Back to yesterday’s Treadle Tower post ---for those who were SAD to see this – think about it. I’d rather see treadles made into art, or used as couch table bases than melted down in the scrap heap, which is what happens to most of them when they are done fulfilling their purpose.

Someone thought they were beautiful enough to make a statue from them. For an avid vintage machine lover such as myself ---I’m TICKLED to see them there. How many people walk by thinking “Hey, my grandmother or great grandmother sewed on a machine with one of those ---“ It’s a GOOD THING.

I’m off to go teach at a local guild in Greensboro today! I hope to make some more local quilty friends! Tonight is my trunk show there, so it’s a very long day. The best part is, I’ll only have 25 miles to drive to get myself back to my own bed tonight.

Happy Thursday, Everyone!


  1. Anonymous8:48 AM EDT

    So is the fringe original to the quilt do you think? Or added at a "fix" it time? Hand sewn? or machine? or can you remember? Some how the fringe seems "off".

  2. Anonymous9:33 AM EDT

    I just love Ohio Stars...and I have never seen a quilt with fringe on the edge. Bonnie, I just love traveling with you!! tehe

    Teresa Nelson tlnelson755@centurytel.net

  3. Anonymous9:47 AM EDT

    Maybe that wonky star was a daughter's attempt at learning to appliqué. From the picture I could see that there was the half star on one side of the initials and not on the other...that would bug me too. Maybe she got ready to quilt it and noticed that and just HAD to do something about it, but couldn't figure out any other way to get it in there! :-) Love these...I am really getting interested in the history of quilting and these are so cool. --Katie

  4. Thank You, Bonnie for showing us these wonderful old quilts. I love to see how they did not do the 1/4 in. around those blocks. Just like my Mother did. We have gone a long way. I think you need to stay home and rest a bit.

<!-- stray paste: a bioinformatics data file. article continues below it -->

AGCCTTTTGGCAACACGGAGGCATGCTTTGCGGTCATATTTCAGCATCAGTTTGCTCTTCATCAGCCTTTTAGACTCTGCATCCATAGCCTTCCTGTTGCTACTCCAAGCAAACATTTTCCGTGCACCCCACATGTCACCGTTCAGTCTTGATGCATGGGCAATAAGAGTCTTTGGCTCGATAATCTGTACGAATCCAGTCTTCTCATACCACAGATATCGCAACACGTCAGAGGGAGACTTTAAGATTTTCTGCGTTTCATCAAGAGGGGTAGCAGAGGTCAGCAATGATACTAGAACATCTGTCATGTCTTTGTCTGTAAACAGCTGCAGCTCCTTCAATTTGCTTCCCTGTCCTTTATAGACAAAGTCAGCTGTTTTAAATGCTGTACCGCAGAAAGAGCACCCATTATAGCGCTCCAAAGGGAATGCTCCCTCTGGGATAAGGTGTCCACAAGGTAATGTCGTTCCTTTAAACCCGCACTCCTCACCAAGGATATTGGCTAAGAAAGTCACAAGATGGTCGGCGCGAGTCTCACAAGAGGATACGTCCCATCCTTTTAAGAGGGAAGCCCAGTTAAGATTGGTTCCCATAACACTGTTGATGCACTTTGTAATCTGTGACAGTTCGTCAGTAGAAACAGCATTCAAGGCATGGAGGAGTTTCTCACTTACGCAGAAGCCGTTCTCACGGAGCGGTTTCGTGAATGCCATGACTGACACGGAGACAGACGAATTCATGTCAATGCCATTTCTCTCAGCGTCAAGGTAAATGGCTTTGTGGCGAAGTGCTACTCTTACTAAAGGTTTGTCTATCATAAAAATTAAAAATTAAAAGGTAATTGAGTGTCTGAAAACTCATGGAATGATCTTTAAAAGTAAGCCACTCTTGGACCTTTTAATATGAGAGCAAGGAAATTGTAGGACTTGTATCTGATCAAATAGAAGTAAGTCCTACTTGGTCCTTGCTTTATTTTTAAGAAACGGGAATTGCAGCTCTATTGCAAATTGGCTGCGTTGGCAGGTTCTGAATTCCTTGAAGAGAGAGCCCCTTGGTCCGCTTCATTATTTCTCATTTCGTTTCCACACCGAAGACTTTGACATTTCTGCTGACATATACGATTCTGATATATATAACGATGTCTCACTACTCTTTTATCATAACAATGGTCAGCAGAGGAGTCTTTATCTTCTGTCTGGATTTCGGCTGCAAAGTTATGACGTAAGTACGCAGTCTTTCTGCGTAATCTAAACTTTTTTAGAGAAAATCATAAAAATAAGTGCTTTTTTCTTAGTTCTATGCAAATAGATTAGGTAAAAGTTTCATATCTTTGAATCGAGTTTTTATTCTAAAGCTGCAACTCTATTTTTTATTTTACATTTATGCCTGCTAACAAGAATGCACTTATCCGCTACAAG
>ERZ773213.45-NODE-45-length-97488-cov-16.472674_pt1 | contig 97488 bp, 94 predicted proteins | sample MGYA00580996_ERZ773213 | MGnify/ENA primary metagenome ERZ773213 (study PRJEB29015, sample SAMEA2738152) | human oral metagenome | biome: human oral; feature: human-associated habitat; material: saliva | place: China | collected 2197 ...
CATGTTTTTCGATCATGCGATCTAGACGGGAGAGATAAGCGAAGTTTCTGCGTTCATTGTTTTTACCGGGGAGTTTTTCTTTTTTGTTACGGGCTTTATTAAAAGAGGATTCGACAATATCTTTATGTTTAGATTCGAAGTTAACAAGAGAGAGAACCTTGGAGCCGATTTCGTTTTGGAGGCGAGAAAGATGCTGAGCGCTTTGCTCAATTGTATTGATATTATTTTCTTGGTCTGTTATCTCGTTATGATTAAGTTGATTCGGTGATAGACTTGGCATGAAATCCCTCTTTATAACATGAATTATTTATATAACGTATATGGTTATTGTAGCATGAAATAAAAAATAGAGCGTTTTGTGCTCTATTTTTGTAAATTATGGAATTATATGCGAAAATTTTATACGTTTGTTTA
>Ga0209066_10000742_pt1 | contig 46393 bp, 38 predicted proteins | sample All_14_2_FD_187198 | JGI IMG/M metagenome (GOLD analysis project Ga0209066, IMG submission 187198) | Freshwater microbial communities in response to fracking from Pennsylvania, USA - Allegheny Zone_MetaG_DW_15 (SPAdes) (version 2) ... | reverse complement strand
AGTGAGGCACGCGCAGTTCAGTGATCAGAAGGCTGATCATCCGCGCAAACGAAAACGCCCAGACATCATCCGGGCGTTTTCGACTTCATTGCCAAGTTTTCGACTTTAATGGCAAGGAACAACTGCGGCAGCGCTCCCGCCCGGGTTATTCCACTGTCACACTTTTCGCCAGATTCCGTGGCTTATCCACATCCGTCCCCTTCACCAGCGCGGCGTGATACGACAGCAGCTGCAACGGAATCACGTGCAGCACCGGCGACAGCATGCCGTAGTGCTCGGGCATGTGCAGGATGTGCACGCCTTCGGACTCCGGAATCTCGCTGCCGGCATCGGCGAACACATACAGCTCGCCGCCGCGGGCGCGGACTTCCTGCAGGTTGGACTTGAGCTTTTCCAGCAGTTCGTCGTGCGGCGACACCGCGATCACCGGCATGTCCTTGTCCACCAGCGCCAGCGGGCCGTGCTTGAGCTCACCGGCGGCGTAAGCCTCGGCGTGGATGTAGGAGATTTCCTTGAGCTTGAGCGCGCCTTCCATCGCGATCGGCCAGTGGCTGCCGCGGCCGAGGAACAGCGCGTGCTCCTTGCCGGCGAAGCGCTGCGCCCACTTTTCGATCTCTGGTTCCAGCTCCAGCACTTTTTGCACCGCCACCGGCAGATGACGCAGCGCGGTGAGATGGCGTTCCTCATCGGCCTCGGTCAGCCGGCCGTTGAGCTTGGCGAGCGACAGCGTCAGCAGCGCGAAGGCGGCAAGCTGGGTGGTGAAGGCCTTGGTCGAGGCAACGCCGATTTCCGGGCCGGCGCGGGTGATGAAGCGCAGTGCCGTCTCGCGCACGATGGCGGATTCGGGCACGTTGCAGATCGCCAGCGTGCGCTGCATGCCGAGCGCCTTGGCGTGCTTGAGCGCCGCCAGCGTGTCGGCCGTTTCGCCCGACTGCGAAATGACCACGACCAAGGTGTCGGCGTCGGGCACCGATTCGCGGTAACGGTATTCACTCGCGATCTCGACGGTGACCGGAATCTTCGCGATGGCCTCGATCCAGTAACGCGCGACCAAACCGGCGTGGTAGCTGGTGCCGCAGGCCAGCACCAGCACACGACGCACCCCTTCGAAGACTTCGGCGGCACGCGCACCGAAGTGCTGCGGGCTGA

5. Did you learn anything about how this collection was put together and if the quilts are local New York quilts? This quilt is really interesting even more so with your careful examination and explanations for us.
    Thanks Bonnie for taking the time to put that together, I know you have a million things going on in your life.

    Happy Sewing, I hope you are going to be home for Mother's Day :0)

  6. I just wanted to thank you for sharing these, one at a time so we can just take it all in. I love seeing old quilts, the wonderful hand quilting and their imperfections. It still amazes me that they are as accurate as they are considering they didn't have the gadgets available today, or wonderful quilt shops to buy their stash at.

  7. Anonymous9:46 PM EDT

    Hi Bonnie --Thanks for sharing the older quilts. It just goes to show that no matter how the quilts end it is a master of greatness. I agree with you if a mistake is made so what? Just makes it interesting and mistakes do happen. One thing I wonder about is where do you get all the energy? You have inspired many many quilters. Thank you for the scrappy ideas. Joyce

  8. Dear Bonnie- I LOVE the older quilts! Although I have done only 3 quilts and 1 table runner so far (Im still a basic quilter..2 years experience)...Im more interested in either bright crazy colours, OR the other extreme, the used older fabric + recycled and pre-loved fabrics..These already have a history and I love re-using them..thanks the wonderful notes and photos..all the way from Brisbane, Marietta